Fourteen states currently “require a criminal conviction for most or all forfeiture cases.” Without requiring a conviction, Kansas law treats property seized from suspected persons as guilty until proven innocent. The standard of proof Kansas uses to seize property is a “preponderance of the evidence,” which usually finds “in favor of the government [and is] a much lower hurdle than beyond a reasonable doubt.”

With 100 percent of seized proceeds being distributed to law enforcement agencies, Kansas civil asset forfeiture laws provide a strong motivation to seize property. Otherwise known as “policing for profit,” such policies encourage agencies to pad “their department budgets with capital taken from innocent individuals.” To reduce this negative behavior, proceeds from seized assets should be directed to other agencies in the state. Such is the case in neighboring Missouri, where 100 percent of forfeited assets go to school funding.

One example detailing the overreaching power of Kansas’ civil asset forfeiture laws is the case of Salvador Franco of Las Vegas, Nevada. Franco was at a rest stop in Ellsworth County, Kansas when a police officer approached him and searched his car. A canine unit indicated the presence of illegal drugs in Franco’s vehicle. Police searched Franco’s car and found more than $32,000 beneath the seat. Kansas State Highway patrol troopers seized the $32,000 in Franco’s vehicle even though no drugs were found and Franco was never convicted of a crime. In 2017, Franco received $12,000 of the seized money after he reached an agreement with a U.S. district court. The “remaining $20,100 was forfeited to the U.S. government.”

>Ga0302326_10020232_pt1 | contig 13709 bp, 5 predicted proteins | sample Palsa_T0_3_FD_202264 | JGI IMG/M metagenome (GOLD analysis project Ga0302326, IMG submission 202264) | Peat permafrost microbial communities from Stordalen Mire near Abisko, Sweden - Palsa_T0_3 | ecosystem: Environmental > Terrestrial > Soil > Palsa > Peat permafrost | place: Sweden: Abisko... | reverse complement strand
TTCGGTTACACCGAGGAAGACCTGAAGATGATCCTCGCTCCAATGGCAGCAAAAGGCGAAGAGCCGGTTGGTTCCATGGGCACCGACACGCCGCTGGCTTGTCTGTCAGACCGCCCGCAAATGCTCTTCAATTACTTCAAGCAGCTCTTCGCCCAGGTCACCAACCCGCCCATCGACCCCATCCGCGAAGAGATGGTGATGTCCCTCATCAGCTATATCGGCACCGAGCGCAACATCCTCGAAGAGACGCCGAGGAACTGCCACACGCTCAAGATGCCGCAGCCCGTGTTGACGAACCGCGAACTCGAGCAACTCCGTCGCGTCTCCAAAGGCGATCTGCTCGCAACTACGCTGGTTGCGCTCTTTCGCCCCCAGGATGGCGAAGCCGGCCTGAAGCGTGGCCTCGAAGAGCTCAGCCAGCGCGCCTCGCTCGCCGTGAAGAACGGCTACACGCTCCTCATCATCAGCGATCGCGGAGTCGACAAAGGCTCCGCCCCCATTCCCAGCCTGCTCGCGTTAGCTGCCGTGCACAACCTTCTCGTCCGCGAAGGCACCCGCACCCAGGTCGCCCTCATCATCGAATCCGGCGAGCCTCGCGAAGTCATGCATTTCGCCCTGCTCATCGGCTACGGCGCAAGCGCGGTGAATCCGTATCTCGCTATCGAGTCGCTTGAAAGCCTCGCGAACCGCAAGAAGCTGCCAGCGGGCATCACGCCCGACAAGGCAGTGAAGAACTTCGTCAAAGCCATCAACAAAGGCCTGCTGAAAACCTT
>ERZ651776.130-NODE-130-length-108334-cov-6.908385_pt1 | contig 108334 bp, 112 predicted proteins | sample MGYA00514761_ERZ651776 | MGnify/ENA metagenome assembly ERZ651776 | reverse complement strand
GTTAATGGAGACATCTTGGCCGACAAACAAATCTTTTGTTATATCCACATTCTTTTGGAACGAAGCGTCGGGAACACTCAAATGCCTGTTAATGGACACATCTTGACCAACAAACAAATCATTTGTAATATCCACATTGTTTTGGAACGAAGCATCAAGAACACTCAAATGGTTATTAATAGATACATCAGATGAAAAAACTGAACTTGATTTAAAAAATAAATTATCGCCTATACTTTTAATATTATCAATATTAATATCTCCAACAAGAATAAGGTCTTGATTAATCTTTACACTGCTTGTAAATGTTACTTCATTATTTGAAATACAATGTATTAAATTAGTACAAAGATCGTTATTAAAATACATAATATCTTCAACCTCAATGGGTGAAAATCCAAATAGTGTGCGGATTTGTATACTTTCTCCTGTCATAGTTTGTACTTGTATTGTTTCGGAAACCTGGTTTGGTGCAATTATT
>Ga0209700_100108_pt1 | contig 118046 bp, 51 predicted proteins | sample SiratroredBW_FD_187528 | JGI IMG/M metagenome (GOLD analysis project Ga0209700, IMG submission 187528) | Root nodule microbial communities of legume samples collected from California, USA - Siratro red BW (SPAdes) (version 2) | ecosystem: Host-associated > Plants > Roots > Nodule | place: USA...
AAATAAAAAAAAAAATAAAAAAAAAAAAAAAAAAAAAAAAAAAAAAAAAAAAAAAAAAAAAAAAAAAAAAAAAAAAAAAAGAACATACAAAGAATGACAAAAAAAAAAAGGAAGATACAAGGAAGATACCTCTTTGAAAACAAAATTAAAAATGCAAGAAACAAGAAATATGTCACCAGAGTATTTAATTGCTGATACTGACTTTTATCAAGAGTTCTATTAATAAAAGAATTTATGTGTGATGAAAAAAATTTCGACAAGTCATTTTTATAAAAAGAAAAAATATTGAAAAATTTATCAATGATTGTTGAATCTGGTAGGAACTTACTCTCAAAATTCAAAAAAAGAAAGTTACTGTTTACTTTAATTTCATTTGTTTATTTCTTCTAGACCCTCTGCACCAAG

Franco’s case is a stark example of the lack of due process that is rampant in many civil asset forfeiture cases in Kansas and across the United States.

While the current proposal would offer some much-needed transparency to Kansas’ civil asset forfeiture system, the reforms do not go far enough. Lawmakers should restore the fundamental constitutional right of due process by requiring a criminal conviction, establishing greater burdens of proof, and distributing proceeds from seized assets to agencies other than law enforcement.